Wednesday, 19 April 2017

G0RDON JENK1NS - SEVEN DRE4MS (1953)

Jenkins cut his musical chops as a pianist in a prohibition era St. Louis speakeasy. His stature as an arranger and songwriter dates from the 1930s. He worked for Paramount, NBC, and radio before becoming staff arranger and eventual musical director of Decca records. He penned a few million-selling songs and lead arrangements for Johnny Cash, Sinatra, The Weavers, Billie Holiday, and Harry Nilsson, among others.

This sublime dreamwork is a concept album--a vinyl musical perhaps, or a radio-play-on-record--that combines detailed orchestration with jingles, ditties, and story-within-story narration: a sonic travelogue through the narrator's seven dreams.

This slice of unsettling weirdness/genius is notable for making the Billboard Top Ten, and for containing the obvious source melody and lyrics for Cash's hit "Folsom Prison Blues" (see "Dream #2 - The Conductor"). Jenkins sued; Cash settled out of court. For us at OWOD, this album represents one of the best conceived, honestly rendered and phenomenologically accurate documents of the human-made artifices we call dream logic. It's also a striking, cross-perceptual (pan-sensual?) representation of the most ineffable of subjects--dreams themselves--and the near impossibility of their verisimilitude.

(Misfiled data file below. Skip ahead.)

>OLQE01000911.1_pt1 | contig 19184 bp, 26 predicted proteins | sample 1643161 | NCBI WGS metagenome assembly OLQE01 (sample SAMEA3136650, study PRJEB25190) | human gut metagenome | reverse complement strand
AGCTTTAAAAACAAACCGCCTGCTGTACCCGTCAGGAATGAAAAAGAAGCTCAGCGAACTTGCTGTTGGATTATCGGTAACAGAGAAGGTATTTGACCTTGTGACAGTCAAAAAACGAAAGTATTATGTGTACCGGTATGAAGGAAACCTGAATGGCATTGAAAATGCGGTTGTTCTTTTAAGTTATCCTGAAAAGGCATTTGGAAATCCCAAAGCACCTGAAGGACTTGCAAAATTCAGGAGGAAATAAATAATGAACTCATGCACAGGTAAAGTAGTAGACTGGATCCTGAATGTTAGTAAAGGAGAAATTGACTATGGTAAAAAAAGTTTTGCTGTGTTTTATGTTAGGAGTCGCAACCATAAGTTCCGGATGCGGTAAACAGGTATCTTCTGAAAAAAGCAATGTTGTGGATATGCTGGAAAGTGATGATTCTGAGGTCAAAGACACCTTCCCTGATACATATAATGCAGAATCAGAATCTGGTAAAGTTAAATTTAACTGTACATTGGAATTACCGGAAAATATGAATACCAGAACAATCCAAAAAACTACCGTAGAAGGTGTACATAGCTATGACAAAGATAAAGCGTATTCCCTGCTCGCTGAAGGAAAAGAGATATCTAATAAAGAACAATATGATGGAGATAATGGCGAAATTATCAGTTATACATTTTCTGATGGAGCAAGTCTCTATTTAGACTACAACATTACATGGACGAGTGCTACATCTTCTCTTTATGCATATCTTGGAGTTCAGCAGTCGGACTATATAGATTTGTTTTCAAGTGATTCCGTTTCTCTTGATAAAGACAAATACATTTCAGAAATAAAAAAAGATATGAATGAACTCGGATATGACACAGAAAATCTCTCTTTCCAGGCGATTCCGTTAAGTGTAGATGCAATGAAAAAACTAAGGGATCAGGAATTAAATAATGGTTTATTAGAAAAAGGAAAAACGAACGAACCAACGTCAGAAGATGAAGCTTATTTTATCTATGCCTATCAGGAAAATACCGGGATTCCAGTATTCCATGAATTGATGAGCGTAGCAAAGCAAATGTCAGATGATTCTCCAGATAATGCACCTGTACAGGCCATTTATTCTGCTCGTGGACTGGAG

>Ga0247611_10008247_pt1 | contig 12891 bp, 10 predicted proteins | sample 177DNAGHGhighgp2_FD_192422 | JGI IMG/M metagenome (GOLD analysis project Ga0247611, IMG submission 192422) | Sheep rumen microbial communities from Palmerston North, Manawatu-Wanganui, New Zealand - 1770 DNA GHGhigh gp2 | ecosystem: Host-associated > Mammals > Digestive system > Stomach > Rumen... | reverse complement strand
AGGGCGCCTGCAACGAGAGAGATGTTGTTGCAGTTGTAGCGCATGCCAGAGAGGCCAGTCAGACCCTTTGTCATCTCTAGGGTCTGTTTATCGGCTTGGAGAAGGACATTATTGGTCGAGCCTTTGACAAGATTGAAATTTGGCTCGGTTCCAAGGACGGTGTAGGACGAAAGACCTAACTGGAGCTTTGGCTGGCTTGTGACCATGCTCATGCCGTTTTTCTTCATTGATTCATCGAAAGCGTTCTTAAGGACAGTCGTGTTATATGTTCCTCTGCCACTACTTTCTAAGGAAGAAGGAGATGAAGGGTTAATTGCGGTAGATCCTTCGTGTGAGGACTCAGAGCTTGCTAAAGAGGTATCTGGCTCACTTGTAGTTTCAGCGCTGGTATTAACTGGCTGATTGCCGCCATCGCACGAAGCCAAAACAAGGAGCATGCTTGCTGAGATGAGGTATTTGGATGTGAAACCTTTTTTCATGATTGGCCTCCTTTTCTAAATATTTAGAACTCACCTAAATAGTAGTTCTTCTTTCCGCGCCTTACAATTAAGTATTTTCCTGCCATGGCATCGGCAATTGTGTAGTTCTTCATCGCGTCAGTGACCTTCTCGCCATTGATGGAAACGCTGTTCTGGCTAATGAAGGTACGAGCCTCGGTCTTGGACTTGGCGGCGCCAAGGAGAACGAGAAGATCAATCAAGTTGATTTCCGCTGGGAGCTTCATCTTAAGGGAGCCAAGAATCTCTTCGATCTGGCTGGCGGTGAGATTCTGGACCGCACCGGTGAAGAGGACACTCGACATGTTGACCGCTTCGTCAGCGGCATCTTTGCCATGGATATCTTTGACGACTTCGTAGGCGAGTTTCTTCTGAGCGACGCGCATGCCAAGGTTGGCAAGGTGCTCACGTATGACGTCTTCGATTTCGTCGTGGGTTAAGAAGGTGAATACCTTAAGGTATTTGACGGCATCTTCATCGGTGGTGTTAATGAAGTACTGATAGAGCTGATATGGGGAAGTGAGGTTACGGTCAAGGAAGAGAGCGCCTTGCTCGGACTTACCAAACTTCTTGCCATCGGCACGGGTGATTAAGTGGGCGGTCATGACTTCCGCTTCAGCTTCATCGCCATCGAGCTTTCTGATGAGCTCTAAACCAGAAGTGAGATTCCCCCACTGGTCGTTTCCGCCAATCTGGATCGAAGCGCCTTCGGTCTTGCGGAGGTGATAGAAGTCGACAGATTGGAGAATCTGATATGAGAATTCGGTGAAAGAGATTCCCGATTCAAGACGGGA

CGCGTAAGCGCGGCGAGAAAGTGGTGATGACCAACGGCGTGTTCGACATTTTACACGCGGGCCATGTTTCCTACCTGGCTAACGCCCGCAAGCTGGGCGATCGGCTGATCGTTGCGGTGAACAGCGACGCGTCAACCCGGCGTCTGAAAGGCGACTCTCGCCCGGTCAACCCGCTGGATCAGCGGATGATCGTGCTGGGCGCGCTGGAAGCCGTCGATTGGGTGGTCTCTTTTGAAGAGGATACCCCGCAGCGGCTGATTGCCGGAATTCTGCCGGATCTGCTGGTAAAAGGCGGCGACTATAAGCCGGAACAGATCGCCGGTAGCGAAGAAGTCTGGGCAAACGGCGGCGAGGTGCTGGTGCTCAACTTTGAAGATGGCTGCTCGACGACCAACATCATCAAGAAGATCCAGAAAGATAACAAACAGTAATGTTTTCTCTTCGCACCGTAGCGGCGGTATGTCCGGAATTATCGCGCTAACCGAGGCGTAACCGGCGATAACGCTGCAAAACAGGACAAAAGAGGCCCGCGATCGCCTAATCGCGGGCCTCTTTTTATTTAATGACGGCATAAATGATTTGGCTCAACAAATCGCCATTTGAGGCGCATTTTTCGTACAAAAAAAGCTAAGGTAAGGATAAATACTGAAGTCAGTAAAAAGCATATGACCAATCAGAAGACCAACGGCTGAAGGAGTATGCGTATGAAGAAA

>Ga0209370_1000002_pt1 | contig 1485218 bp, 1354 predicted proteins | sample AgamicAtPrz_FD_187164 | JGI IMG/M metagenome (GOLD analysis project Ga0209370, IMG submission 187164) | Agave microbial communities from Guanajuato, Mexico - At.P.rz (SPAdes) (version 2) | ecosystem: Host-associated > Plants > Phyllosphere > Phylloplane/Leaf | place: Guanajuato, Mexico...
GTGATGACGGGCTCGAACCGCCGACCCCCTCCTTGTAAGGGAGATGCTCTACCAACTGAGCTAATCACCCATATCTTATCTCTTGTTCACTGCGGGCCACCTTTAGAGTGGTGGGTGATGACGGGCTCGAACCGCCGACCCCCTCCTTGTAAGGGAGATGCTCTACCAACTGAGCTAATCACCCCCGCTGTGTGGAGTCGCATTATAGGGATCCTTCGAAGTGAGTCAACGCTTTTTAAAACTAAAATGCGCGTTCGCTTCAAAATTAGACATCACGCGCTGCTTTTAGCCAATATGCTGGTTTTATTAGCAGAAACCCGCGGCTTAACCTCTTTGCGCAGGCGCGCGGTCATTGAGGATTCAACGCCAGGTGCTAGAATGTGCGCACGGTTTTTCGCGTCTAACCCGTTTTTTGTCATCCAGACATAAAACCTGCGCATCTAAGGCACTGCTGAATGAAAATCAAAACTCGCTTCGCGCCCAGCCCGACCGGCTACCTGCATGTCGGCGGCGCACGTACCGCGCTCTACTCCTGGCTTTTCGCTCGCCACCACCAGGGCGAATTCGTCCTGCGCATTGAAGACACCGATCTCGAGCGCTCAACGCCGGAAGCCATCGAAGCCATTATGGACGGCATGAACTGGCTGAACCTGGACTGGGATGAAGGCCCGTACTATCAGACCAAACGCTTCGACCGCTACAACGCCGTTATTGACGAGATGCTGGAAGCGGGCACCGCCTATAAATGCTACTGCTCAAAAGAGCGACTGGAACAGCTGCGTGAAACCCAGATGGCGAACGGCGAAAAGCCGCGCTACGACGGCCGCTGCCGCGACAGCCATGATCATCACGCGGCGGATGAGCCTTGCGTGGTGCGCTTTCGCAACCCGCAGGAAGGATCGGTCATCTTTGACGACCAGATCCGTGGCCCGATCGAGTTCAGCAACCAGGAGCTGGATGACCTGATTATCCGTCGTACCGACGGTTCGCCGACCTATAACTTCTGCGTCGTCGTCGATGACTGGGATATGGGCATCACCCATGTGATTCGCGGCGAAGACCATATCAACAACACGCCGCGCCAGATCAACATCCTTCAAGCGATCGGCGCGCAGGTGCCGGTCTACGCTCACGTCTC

Dream it...

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